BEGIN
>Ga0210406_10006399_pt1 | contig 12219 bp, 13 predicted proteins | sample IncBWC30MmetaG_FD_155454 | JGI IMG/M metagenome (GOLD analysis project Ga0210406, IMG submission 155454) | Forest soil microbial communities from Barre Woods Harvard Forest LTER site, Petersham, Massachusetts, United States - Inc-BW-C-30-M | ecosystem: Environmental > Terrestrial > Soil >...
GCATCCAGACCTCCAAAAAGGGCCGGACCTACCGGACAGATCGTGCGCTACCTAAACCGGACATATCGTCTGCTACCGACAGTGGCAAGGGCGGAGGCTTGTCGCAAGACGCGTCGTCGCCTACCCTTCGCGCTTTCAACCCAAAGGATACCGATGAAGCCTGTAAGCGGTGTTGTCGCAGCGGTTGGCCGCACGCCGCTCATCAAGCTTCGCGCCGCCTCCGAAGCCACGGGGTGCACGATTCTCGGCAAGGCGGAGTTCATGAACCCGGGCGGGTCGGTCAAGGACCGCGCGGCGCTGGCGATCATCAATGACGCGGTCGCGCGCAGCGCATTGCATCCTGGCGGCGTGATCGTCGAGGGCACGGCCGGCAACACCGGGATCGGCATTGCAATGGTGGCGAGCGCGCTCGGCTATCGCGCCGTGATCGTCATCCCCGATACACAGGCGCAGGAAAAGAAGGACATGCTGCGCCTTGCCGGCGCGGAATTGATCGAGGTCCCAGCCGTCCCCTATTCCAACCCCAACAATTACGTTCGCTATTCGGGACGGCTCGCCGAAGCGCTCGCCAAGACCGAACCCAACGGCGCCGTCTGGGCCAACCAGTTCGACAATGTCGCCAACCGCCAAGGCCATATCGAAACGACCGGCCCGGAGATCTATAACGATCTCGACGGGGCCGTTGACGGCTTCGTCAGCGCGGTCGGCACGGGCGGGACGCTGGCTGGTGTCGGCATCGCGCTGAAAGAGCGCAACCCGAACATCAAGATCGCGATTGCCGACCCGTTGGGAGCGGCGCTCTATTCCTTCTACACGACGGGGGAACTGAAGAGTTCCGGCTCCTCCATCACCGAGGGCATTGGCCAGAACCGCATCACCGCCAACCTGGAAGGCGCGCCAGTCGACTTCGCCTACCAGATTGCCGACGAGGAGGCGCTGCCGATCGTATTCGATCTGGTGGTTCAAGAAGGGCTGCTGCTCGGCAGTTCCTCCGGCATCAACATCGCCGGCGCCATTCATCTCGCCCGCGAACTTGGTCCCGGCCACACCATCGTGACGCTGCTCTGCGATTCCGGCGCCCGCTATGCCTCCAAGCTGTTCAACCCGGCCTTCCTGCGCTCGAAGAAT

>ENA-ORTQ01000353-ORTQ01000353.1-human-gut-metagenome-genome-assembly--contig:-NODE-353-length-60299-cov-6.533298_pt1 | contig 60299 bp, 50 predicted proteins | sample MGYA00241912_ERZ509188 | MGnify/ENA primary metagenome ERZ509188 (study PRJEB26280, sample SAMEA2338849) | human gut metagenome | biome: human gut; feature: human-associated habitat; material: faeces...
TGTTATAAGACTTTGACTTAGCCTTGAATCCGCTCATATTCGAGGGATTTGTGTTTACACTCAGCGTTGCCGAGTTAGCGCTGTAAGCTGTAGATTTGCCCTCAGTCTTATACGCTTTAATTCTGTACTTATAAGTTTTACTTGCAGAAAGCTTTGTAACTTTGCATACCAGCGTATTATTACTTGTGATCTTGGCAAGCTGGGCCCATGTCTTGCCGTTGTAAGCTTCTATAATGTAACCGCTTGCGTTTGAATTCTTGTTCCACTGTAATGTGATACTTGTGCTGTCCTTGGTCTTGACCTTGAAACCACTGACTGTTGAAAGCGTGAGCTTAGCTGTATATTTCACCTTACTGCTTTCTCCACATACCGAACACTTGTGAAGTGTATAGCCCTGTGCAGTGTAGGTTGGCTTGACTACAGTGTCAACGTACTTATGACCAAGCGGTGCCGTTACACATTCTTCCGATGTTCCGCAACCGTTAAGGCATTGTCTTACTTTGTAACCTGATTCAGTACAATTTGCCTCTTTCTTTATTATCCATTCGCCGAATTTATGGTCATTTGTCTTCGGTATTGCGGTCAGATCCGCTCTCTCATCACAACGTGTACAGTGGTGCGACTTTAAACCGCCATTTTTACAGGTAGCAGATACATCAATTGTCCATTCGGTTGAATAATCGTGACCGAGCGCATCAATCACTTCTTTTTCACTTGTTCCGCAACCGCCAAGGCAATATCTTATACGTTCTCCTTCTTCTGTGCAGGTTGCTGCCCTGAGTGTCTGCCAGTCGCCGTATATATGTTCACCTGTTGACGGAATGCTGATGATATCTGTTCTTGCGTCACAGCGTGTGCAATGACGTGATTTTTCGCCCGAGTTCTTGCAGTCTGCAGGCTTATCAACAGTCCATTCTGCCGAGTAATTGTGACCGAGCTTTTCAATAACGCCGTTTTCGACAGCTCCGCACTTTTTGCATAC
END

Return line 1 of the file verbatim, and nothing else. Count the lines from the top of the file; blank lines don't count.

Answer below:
>Ga0210406_10006399_pt1 | contig 12219 bp, 13 predicted proteins | sample IncBWC30MmetaG_FD_155454 | JGI IMG/M metagenome (GOLD analysis project Ga0210406, IMG submission 155454) | Forest soil microbial communities from Barre Woods Harvard Forest LTER site, Petersham, Massachusetts, United States - Inc-BW-C-30-M | ecosystem: Environmental > Terrestrial > Soil >...